This three-session, 4.5-hour low participant-to-instructor ratio eCourse centres on Provenance research, which has emerged on the global stage in the late 1990s as a key discipline for clarifying the history of art objects claimed by the families of Nazi victims.
The detailed history of art objects begs to be detailed. Too often, it is fragmentary and, therefore, difficult to “read” as a story. If we focus on the ownership history of the objects, we realise that the available information is riddled with uncertainties and gaps, lacunae that stymie our effort to reconstruct its itinerary through various owners and geographical locations over time and space. Our purpose is to elicit ways of restoring the object’s story in as comprehensive a way as possible by applying different methods and asking questions that go beyond the narrow strictures of art historical inquiry.
During the course participants will:
➣ Outline and explore the strategies and methods with which to address lacunae (gaps and uncertainties) in the history of art objects.
➣ Examine ways of closing gaps and clearing up uncertainties in the history of art objects.
➣ Explore digital tools, archival research, and ways of connecting disparate data to shape, when possible, a coherent narrative around art objects.
➣ Assess the strengths and weaknesses of available digital tools.
Marc Masurovsky is a trained historian who has specialised since 1980 on Nazi war crimes, the economics of genocide, and, more specifically, cultural plunder during the Third Reich (1933-1945) and its post-WWII consequences on the global art market, the politics and economics of restitution and repatriation to rightful owners. He has organised and taught specialised workshops on how to conduct research into the complex history of these objects and the forces that shaped their story.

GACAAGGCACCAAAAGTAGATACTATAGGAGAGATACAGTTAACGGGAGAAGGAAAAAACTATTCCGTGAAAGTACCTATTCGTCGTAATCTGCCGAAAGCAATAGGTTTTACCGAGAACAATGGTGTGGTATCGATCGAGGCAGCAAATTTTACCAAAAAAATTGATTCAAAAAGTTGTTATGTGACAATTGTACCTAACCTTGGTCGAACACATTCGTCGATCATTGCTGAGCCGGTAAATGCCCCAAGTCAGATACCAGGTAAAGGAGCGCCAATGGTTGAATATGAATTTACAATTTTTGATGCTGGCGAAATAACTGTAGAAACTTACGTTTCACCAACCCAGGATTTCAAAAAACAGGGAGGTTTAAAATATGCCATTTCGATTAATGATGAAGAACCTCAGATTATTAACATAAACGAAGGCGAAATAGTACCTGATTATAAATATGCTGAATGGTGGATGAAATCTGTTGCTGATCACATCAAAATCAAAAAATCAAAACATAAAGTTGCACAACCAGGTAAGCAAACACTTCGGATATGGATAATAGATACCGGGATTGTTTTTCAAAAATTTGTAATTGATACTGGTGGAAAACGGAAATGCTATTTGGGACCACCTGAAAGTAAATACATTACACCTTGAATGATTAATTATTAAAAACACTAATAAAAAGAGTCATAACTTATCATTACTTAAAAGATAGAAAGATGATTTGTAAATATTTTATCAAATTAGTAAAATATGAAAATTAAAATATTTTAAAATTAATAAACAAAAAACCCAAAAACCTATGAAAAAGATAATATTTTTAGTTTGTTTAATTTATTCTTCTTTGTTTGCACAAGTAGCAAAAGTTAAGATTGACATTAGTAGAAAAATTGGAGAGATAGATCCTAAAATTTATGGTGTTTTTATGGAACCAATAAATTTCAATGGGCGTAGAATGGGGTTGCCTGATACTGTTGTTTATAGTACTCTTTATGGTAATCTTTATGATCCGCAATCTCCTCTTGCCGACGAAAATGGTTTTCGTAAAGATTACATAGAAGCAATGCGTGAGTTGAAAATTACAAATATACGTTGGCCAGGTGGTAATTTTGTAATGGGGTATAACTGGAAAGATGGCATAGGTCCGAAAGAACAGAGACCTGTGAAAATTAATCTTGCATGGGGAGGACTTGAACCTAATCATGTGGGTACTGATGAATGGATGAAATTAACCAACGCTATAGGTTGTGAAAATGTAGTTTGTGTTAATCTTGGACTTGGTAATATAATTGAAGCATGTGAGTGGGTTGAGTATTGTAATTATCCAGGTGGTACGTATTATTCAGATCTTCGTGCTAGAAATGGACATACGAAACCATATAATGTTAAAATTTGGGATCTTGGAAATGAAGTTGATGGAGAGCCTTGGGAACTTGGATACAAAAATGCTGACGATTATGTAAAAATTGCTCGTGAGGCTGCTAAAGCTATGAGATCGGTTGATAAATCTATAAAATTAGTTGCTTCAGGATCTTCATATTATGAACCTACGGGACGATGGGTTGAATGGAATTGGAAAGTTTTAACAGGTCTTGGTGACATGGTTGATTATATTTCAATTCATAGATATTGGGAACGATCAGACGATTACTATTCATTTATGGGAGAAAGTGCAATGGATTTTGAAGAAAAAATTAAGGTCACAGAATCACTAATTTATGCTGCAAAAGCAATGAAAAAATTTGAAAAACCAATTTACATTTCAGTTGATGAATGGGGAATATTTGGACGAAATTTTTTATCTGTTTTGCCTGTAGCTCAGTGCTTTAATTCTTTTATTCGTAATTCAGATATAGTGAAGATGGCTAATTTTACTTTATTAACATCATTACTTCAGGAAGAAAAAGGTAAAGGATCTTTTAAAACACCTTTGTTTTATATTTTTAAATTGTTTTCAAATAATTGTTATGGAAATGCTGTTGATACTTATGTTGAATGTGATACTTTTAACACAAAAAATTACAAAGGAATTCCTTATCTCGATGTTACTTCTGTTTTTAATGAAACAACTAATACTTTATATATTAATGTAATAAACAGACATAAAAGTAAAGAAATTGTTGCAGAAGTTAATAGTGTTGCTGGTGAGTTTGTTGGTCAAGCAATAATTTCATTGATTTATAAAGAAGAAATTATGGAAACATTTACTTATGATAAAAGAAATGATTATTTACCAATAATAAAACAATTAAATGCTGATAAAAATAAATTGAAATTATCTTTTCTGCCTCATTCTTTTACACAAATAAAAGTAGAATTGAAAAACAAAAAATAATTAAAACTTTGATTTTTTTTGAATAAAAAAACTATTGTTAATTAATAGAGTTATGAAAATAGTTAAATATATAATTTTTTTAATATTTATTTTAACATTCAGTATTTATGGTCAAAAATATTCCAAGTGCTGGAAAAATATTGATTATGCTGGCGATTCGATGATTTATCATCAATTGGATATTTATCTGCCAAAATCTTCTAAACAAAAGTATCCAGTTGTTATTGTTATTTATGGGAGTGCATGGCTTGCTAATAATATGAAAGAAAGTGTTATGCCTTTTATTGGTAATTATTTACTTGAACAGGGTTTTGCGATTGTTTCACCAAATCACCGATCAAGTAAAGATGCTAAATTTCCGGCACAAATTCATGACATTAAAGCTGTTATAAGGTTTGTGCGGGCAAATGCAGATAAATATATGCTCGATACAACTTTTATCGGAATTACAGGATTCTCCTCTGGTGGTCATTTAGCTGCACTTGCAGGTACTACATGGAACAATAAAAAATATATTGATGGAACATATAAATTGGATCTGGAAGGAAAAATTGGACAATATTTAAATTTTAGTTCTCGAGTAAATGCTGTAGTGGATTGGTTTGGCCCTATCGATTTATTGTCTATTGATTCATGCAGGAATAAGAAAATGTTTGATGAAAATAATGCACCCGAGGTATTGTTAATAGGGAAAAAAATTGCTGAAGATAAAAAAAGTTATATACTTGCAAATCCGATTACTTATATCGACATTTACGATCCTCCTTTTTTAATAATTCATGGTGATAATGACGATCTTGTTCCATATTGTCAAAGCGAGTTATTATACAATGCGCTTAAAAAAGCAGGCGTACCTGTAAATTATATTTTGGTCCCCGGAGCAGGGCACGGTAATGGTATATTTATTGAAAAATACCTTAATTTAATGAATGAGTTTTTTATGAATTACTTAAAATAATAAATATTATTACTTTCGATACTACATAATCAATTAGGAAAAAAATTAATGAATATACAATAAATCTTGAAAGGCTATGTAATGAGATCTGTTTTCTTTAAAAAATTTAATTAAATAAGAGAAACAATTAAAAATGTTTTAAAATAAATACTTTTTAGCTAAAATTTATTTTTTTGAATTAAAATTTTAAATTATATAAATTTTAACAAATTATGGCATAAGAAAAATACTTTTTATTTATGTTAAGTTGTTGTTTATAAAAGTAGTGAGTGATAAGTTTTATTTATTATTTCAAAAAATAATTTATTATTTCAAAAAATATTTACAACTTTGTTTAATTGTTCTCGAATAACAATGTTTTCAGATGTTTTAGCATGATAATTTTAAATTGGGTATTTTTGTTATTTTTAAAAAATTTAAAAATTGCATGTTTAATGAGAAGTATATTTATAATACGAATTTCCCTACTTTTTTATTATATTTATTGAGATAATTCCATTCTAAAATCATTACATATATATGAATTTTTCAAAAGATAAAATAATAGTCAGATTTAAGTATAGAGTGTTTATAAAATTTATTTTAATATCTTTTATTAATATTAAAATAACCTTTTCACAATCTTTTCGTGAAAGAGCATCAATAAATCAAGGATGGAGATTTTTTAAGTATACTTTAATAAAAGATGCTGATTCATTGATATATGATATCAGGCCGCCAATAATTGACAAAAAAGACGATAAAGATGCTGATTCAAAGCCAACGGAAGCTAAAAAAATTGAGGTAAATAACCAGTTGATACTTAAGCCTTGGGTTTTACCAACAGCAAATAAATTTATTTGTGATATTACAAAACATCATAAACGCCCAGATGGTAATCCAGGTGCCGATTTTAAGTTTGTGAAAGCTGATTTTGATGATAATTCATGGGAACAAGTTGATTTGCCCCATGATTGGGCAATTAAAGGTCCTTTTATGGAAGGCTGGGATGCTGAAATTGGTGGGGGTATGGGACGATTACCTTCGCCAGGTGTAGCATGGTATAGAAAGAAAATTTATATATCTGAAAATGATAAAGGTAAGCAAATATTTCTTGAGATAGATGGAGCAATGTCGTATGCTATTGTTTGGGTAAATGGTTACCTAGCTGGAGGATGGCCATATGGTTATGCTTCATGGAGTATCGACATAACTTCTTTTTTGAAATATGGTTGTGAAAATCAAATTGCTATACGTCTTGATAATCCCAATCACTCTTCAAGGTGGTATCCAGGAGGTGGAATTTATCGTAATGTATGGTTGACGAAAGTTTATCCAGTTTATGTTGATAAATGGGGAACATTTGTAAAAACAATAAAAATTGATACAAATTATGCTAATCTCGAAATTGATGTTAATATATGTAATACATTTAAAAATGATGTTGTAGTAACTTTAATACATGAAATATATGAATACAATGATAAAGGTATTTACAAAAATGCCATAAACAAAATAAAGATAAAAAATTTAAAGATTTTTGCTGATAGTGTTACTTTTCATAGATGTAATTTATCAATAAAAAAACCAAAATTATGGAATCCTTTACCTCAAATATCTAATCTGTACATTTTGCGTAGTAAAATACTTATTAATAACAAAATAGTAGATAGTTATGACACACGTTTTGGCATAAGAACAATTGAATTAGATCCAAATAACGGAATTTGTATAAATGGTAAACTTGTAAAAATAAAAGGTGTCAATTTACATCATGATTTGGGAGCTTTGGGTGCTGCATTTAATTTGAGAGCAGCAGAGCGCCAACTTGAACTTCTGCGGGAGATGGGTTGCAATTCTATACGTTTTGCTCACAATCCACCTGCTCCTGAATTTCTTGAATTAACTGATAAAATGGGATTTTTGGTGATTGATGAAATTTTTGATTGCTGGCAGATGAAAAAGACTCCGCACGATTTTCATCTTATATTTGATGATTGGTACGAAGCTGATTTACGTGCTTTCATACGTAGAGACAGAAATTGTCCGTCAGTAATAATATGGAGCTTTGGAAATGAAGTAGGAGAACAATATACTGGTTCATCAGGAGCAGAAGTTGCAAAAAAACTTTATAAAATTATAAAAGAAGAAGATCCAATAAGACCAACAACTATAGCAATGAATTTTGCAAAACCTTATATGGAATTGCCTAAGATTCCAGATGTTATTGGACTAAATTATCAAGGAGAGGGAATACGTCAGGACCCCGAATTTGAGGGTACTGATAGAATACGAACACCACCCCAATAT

What we will explore
Methods for refining provenance research.
How the completeness of an object's historical record, tracking the origin, ownership, transfer, and movement from inception to the present day, has a lot to tell us about its rightful ownership.
Methodologies to establish the history of ownership.
How the complexity of restitution as it relates to Nazi spoliated artworks directly applies to cultural heritage translocated during the colonial era as well as today's blood antiquities.
How People Are Reacting
I took this online course as an introduction to the topic when the COVID pandemic prevented me from attending ARCA’s PG Cert program in Italy. The course gave me an exciting baseline introduction and I look forward to taking their summer professional training program next year.
As a university student taking courses in organized crime and terrorism, I wanted to understand better how art intersects with these more well known types of criminal behaviors. Professor Tijhuis and Professor Albertson gave me an excellent overview and I look forward to seeing what other courses on the subject ARCA develops.